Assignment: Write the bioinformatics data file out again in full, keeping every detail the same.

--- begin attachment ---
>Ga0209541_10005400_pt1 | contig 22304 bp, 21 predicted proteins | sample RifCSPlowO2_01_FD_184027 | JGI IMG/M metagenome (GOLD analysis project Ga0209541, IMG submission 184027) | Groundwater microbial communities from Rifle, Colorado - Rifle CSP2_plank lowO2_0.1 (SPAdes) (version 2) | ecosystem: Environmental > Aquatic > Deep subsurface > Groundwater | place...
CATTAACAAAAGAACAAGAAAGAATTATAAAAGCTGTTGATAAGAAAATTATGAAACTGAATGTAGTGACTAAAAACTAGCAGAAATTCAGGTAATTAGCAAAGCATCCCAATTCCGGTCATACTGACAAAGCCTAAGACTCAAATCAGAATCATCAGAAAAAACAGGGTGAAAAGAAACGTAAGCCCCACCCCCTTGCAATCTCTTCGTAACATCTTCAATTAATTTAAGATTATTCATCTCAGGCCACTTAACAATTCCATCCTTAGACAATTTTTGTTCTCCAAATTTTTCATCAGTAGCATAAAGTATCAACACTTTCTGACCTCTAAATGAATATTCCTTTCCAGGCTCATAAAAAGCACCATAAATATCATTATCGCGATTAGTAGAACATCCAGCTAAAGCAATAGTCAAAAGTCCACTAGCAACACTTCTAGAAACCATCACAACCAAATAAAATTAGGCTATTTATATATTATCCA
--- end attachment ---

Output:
>Ga0209541_10005400_pt1 | contig 22304 bp, 21 predicted proteins | sample RifCSPlowO2_01_FD_184027 | JGI IMG/M metagenome (GOLD analysis project Ga0209541, IMG submission 184027) | Groundwater microbial communities from Rifle, Colorado - Rifle CSP2_plank lowO2_0.1 (SPAdes) (version 2) | ecosystem: Environmental > Aquatic > Deep subsurface > Groundwater | place...
CATTAACAAAAGAACAAGAAAGAATTATAAAAGCTGTTGATAAGAAAATTATGAAACTGAATGTAGTGACTAAAAACTAGCAGAAATTCAGGTAATTAGCAAAGCATCCCAATTCCGGTCATACTGACAAAGCCTAAGACTCAAATCAGAATCATCAGAAAAAACAGGGTGAAAAGAAACGTAAGCCCCACCCCCTTGCAATCTCTTCGTAACATCTTCAATTAATTTAAGATTATTCATCTCAGGCCACTTAACAATTCCATCCTTAGACAATTTTTGTTCTCCAAATTTTTCATCAGTAGCATAAAGTATCAACACTTTCTGACCTCTAAATGAATATTCCTTTCCAGGCTCATAAAAAGCACCATAAATATCATTATCGCGATTAGTAGAACATCCAGCTAAAGCAATAGTCAAAAGTCCACTAGCAACACTTCTAGAAACCATCACAACCAAATAAAATTAGGCTATTTATATATTATCCA